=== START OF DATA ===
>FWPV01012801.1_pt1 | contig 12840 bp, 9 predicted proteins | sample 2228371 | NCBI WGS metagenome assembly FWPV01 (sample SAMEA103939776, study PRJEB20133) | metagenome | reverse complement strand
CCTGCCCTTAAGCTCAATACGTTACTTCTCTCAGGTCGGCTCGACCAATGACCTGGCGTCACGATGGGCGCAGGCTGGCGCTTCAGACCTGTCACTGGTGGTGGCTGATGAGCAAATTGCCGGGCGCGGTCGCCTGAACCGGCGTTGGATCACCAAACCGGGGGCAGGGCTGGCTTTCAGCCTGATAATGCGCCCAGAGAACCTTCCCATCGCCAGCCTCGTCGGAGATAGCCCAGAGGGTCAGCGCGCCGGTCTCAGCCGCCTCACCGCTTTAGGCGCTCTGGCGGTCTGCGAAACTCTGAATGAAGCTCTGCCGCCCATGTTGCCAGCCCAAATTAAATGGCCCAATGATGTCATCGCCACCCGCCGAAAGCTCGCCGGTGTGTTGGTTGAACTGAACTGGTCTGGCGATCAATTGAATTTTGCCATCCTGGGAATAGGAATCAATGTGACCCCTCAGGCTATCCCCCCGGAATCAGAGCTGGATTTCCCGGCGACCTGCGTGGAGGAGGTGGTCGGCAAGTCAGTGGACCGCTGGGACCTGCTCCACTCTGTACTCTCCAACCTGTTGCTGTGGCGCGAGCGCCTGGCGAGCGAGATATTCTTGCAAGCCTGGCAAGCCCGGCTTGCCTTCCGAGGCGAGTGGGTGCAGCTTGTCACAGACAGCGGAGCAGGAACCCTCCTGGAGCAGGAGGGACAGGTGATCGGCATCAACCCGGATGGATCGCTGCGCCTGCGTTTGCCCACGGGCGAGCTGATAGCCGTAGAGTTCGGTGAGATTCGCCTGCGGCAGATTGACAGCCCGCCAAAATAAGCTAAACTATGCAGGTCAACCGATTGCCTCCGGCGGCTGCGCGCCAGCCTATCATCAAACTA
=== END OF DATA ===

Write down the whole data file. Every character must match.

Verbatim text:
>FWPV01012801.1_pt1 | contig 12840 bp, 9 predicted proteins | sample 2228371 | NCBI WGS metagenome assembly FWPV01 (sample SAMEA103939776, study PRJEB20133) | metagenome | reverse complement strand
CCTGCCCTTAAGCTCAATACGTTACTTCTCTCAGGTCGGCTCGACCAATGACCTGGCGTCACGATGGGCGCAGGCTGGCGCTTCAGACCTGTCACTGGTGGTGGCTGATGAGCAAATTGCCGGGCGCGGTCGCCTGAACCGGCGTTGGATCACCAAACCGGGGGCAGGGCTGGCTTTCAGCCTGATAATGCGCCCAGAGAACCTTCCCATCGCCAGCCTCGTCGGAGATAGCCCAGAGGGTCAGCGCGCCGGTCTCAGCCGCCTCACCGCTTTAGGCGCTCTGGCGGTCTGCGAAACTCTGAATGAAGCTCTGCCGCCCATGTTGCCAGCCCAAATTAAATGGCCCAATGATGTCATCGCCACCCGCCGAAAGCTCGCCGGTGTGTTGGTTGAACTGAACTGGTCTGGCGATCAATTGAATTTTGCCATCCTGGGAATAGGAATCAATGTGACCCCTCAGGCTATCCCCCCGGAATCAGAGCTGGATTTCCCGGCGACCTGCGTGGAGGAGGTGGTCGGCAAGTCAGTGGACCGCTGGGACCTGCTCCACTCTGTACTCTCCAACCTGTTGCTGTGGCGCGAGCGCCTGGCGAGCGAGATATTCTTGCAAGCCTGGCAAGCCCGGCTTGCCTTCCGAGGCGAGTGGGTGCAGCTTGTCACAGACAGCGGAGCAGGAACCCTCCTGGAGCAGGAGGGACAGGTGATCGGCATCAACCCGGATGGATCGCTGCGCCTGCGTTTGCCCACGGGCGAGCTGATAGCCGTAGAGTTCGGTGAGATTCGCCTGCGGCAGATTGACAGCCCGCCAAAATAAGCTAAACTATGCAGGTCAACCGATTGCCTCCGGCGGCTGCGCGCCAGCCTATCATCAAACTA